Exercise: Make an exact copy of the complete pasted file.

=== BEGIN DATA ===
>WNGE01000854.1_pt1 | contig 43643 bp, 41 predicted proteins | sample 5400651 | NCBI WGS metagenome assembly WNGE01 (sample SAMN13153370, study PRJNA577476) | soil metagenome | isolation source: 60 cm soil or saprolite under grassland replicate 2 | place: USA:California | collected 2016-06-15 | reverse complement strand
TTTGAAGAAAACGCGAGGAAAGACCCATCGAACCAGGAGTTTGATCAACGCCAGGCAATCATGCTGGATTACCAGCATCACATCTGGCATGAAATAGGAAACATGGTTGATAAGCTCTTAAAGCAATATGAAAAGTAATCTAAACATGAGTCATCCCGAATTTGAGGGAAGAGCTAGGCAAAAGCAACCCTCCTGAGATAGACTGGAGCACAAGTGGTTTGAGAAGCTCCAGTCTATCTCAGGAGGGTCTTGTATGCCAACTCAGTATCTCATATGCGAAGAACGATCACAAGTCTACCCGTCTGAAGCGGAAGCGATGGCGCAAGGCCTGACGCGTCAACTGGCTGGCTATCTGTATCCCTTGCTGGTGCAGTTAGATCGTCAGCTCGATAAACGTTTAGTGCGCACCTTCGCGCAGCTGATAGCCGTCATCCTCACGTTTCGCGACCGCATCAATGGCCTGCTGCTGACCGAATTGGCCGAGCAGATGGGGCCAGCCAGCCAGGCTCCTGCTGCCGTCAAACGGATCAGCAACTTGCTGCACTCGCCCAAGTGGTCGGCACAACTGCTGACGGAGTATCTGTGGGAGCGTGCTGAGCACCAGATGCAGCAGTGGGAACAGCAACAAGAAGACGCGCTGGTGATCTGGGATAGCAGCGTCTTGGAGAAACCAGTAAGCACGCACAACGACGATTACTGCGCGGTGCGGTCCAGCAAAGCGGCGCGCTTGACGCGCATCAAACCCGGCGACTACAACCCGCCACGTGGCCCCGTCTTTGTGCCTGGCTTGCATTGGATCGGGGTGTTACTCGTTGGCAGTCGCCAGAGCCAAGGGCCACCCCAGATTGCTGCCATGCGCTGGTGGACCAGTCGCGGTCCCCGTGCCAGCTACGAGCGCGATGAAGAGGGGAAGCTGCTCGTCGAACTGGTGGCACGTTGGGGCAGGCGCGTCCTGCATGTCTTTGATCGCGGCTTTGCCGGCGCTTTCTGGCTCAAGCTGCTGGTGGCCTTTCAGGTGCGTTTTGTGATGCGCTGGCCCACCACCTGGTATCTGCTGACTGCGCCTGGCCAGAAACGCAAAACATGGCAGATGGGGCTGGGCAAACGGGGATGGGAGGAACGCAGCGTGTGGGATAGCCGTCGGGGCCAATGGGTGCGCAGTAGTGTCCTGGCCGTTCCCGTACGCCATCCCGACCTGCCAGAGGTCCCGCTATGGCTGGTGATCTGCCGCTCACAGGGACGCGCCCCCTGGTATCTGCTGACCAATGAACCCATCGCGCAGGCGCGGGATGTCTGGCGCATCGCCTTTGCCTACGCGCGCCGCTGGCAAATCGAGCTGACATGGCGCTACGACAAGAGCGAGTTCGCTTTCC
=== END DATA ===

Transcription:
>WNGE01000854.1_pt1 | contig 43643 bp, 41 predicted proteins | sample 5400651 | NCBI WGS metagenome assembly WNGE01 (sample SAMN13153370, study PRJNA577476) | soil metagenome | isolation source: 60 cm soil or saprolite under grassland replicate 2 | place: USA:California | collected 2016-06-15 | reverse complement strand
TTTGAAGAAAACGCGAGGAAAGACCCATCGAACCAGGAGTTTGATCAACGCCAGGCAATCATGCTGGATTACCAGCATCACATCTGGCATGAAATAGGAAACATGGTTGATAAGCTCTTAAAGCAATATGAAAAGTAATCTAAACATGAGTCATCCCGAATTTGAGGGAAGAGCTAGGCAAAAGCAACCCTCCTGAGATAGACTGGAGCACAAGTGGTTTGAGAAGCTCCAGTCTATCTCAGGAGGGTCTTGTATGCCAACTCAGTATCTCATATGCGAAGAACGATCACAAGTCTACCCGTCTGAAGCGGAAGCGATGGCGCAAGGCCTGACGCGTCAACTGGCTGGCTATCTGTATCCCTTGCTGGTGCAGTTAGATCGTCAGCTCGATAAACGTTTAGTGCGCACCTTCGCGCAGCTGATAGCCGTCATCCTCACGTTTCGCGACCGCATCAATGGCCTGCTGCTGACCGAATTGGCCGAGCAGATGGGGCCAGCCAGCCAGGCTCCTGCTGCCGTCAAACGGATCAGCAACTTGCTGCACTCGCCCAAGTGGTCGGCACAACTGCTGACGGAGTATCTGTGGGAGCGTGCTGAGCACCAGATGCAGCAGTGGGAACAGCAACAAGAAGACGCGCTGGTGATCTGGGATAGCAGCGTCTTGGAGAAACCAGTAAGCACGCACAACGACGATTACTGCGCGGTGCGGTCCAGCAAAGCGGCGCGCTTGACGCGCATCAAACCCGGCGACTACAACCCGCCACGTGGCCCCGTCTTTGTGCCTGGCTTGCATTGGATCGGGGTGTTACTCGTTGGCAGTCGCCAGAGCCAAGGGCCACCCCAGATTGCTGCCATGCGCTGGTGGACCAGTCGCGGTCCCCGTGCCAGCTACGAGCGCGATGAAGAGGGGAAGCTGCTCGTCGAACTGGTGGCACGTTGGGGCAGGCGCGTCCTGCATGTCTTTGATCGCGGCTTTGCCGGCGCTTTCTGGCTCAAGCTGCTGGTGGCCTTTCAGGTGCGTTTTGTGATGCGCTGGCCCACCACCTGGTATCTGCTGACTGCGCCTGGCCAGAAACGCAAAACATGGCAGATGGGGCTGGGCAAACGGGGATGGGAGGAACGCAGCGTGTGGGATAGCCGTCGGGGCCAATGGGTGCGCAGTAGTGTCCTGGCCGTTCCCGTACGCCATCCCGACCTGCCAGAGGTCCCGCTATGGCTGGTGATCTGCCGCTCACAGGGACGCGCCCCCTGGTATCTGCTGACCAATGAACCCATCGCGCAGGCGCGGGATGTCTGGCGCATCGCCTTTGCCTACGCGCGCCGCTGGCAAATCGAGCTGACATGGCGCTACGACAAGAGCGAGTTCGCTTTCC